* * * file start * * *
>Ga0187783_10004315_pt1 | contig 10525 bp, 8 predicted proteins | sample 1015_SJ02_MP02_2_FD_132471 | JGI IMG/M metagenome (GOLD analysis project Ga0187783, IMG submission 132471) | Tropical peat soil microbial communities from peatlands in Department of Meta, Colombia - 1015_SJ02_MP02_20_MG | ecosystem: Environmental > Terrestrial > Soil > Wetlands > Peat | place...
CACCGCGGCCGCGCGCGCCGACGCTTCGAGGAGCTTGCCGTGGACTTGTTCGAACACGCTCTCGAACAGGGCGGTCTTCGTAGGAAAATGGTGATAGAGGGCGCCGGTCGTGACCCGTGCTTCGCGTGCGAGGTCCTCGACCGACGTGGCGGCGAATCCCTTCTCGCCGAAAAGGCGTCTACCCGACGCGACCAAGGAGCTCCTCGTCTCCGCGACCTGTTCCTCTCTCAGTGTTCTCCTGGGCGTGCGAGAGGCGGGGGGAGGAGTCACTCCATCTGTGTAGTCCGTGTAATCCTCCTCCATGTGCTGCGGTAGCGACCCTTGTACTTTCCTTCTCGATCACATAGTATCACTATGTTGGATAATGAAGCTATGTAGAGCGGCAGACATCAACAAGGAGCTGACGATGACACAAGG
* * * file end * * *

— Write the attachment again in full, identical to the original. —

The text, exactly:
>Ga0187783_10004315_pt1 | contig 10525 bp, 8 predicted proteins | sample 1015_SJ02_MP02_2_FD_132471 | JGI IMG/M metagenome (GOLD analysis project Ga0187783, IMG submission 132471) | Tropical peat soil microbial communities from peatlands in Department of Meta, Colombia - 1015_SJ02_MP02_20_MG | ecosystem: Environmental > Terrestrial > Soil > Wetlands > Peat | place...
CACCGCGGCCGCGCGCGCCGACGCTTCGAGGAGCTTGCCGTGGACTTGTTCGAACACGCTCTCGAACAGGGCGGTCTTCGTAGGAAAATGGTGATAGAGGGCGCCGGTCGTGACCCGTGCTTCGCGTGCGAGGTCCTCGACCGACGTGGCGGCGAATCCCTTCTCGCCGAAAAGGCGTCTACCCGACGCGACCAAGGAGCTCCTCGTCTCCGCGACCTGTTCCTCTCTCAGTGTTCTCCTGGGCGTGCGAGAGGCGGGGGGAGGAGTCACTCCATCTGTGTAGTCCGTGTAATCCTCCTCCATGTGCTGCGGTAGCGACCCTTGTACTTTCCTTCTCGATCACATAGTATCACTATGTTGGATAATGAAGCTATGTAGAGCGGCAGACATCAACAAGGAGCTGACGATGACACAAGG